I have to say that if anyone treated such wonderful old books like the ones in the painting, they should be struck off the bibliophile list forever!
192 Books is a few blocks from my house. I often go in while walking my dog, though she gets overexcited at the thought of the treats behind the counter. I love it because it’s mine—near enough to go almost every day, and because it’s tiny but deep. Generous stacks of books in translation, one of the best poetry sections in the city, lots of books on contemporary art. It’s a perennial source of inspiration.
Since I lived most of my life in Toronto, here are my favourite two:
(Obviously, they are both gone by now )
Nicholas Hoare looks back at bookstore's 40 years
Open Air Books and Maps - The Planisphere˚ (johnzada.com)
Let me tell you about my first visit to Open-air books and maps
It happened shortly after I discovered V. S. Naipaul. I went there for maps for our SE Asia trip, but once I was there, I asked about "Among the believers" which I could not find anywhere else. The guy there said sorry, but I am just helping out my father, he will be back soon. Just as he was finishing the sentence, his father stepped in, so I asked him.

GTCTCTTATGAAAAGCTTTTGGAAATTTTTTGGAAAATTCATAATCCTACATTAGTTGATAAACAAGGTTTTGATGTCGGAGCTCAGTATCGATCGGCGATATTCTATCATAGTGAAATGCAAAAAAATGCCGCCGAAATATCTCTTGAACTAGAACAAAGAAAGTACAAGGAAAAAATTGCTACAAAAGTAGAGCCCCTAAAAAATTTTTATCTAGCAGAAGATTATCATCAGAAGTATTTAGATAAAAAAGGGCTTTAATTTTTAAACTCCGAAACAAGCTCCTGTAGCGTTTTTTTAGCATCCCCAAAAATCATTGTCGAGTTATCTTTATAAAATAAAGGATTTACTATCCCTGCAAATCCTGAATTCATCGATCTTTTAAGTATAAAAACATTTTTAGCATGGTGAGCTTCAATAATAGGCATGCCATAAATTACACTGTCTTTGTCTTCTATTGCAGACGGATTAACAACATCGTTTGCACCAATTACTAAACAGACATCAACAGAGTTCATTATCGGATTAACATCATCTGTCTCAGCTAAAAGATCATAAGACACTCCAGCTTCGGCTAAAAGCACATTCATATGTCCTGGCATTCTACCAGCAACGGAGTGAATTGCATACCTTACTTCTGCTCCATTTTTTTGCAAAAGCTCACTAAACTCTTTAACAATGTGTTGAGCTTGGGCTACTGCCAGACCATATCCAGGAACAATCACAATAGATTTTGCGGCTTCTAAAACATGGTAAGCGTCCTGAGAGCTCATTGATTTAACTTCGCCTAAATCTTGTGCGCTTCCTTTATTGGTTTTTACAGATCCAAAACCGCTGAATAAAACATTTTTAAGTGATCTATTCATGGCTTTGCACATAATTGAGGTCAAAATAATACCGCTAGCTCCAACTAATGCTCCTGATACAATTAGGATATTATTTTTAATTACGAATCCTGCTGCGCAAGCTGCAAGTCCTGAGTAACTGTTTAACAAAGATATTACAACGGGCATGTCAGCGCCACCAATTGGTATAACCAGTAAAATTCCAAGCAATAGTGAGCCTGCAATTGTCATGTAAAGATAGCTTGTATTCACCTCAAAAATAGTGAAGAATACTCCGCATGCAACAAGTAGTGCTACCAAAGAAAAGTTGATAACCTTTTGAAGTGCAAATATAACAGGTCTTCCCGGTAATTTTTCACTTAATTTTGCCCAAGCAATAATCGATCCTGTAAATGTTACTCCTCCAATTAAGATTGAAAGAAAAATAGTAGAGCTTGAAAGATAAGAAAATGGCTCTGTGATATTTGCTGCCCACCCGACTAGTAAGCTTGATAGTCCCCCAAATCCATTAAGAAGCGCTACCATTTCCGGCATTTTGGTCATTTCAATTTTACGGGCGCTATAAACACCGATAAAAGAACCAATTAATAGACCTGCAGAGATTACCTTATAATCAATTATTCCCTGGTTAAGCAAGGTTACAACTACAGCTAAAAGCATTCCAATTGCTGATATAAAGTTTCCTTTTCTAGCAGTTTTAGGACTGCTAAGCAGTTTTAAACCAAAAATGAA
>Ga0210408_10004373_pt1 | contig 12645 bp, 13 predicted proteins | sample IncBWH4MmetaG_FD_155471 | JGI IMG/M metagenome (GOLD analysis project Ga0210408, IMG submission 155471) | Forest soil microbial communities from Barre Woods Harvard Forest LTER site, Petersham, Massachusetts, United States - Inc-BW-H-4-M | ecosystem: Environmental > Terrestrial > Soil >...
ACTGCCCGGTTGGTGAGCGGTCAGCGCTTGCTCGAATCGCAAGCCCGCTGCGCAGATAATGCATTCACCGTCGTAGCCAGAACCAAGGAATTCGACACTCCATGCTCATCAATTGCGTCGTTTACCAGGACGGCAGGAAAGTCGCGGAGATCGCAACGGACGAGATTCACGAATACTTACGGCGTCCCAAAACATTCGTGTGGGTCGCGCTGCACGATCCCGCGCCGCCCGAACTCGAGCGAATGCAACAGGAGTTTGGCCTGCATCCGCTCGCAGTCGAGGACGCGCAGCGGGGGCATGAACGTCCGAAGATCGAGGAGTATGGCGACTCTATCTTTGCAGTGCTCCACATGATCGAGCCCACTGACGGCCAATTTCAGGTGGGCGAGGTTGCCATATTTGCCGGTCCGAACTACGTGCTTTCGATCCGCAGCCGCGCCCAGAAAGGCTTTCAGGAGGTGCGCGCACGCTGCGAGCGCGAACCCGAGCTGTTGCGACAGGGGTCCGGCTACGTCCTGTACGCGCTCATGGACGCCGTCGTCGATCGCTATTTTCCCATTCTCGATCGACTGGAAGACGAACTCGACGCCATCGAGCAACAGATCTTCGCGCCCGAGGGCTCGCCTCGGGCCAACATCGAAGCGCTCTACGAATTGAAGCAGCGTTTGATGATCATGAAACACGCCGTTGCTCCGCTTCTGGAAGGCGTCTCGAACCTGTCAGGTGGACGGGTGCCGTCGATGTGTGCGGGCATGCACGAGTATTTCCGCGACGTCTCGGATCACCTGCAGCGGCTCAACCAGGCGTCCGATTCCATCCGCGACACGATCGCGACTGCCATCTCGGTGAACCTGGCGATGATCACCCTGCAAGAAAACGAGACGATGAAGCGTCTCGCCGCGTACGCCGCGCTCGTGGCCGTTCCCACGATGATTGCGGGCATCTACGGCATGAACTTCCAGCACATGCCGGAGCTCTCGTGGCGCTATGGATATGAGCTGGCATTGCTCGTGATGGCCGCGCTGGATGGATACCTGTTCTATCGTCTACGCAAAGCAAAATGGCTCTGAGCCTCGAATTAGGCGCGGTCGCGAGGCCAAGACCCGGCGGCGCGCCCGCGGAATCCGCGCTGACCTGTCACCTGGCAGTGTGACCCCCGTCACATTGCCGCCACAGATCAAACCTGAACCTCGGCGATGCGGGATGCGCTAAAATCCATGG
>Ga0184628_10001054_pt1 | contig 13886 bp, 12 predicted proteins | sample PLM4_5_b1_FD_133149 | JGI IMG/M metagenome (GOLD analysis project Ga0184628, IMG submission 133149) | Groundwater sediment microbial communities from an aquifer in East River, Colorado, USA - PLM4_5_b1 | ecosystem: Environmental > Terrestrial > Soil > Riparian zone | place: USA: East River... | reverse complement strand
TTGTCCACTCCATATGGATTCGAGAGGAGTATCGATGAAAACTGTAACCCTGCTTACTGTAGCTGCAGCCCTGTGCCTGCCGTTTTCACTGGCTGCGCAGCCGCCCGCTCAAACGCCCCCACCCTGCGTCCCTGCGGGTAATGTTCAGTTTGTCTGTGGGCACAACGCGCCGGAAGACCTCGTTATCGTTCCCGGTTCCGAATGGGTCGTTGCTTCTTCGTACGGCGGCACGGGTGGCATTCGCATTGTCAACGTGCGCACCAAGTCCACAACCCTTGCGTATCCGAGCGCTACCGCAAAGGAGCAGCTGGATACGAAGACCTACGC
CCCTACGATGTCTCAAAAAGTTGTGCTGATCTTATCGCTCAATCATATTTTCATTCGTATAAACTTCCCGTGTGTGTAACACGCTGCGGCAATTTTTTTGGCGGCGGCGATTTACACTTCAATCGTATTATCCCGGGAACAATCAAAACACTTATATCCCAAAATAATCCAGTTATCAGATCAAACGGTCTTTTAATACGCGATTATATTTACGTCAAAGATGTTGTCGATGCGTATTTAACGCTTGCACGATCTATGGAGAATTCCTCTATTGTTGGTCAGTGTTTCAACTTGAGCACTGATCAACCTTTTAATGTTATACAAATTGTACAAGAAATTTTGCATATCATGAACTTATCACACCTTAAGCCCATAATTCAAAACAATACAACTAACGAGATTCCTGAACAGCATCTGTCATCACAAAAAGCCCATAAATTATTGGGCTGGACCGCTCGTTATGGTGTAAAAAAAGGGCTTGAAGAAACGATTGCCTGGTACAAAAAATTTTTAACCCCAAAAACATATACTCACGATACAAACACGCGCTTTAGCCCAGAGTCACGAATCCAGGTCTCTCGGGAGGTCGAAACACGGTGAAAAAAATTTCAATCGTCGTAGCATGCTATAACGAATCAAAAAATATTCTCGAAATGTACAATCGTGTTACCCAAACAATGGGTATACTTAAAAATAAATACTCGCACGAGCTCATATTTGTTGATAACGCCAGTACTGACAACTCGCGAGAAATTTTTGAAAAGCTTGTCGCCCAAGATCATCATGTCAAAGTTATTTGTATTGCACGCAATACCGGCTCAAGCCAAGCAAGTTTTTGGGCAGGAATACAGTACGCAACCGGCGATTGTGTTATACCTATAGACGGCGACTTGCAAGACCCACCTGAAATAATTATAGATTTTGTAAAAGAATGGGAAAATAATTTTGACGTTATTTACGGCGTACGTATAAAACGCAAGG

Now look at the picture of the store in the article linked above. Every shelf in the store had two rows of books. He went to one of the shelves, with his left hand he grabbed a few books from the front row, reached behind and pulled out the book I was looking for. How can you not adore and cherish a place like that?
It closed two years later.
Nicholas Hoare, the smartest bookstore in Toronto lasted a year longer.
The late, great Bookman's Corner in Chicago. RIP John Chandler, proprietor.
I have two. Toppings in Edinburgh and Reids in Liverpool.
Toppings is filled from floor to ceiling over two floors with little rooms and nooks and cranies everywhere. Tea and coffee free as you browse. Esoteric and rare books that would be hard to find anywhere except Amazon and even then you could pay a premium.
Reids is a second-hand bookshop that stocks everything from old Star Trek novels to Loeb Classics Library to essay collections from the 1800s, old cookery books, textbooks, and tomes on Chinese medicine (in Chinese). Again floor to ceiling shelving. At Christmas the owner will have a selection of tipples for customers who are buying books. If you want something specific leave him with the title and he'll find a copy from somewhere eventually.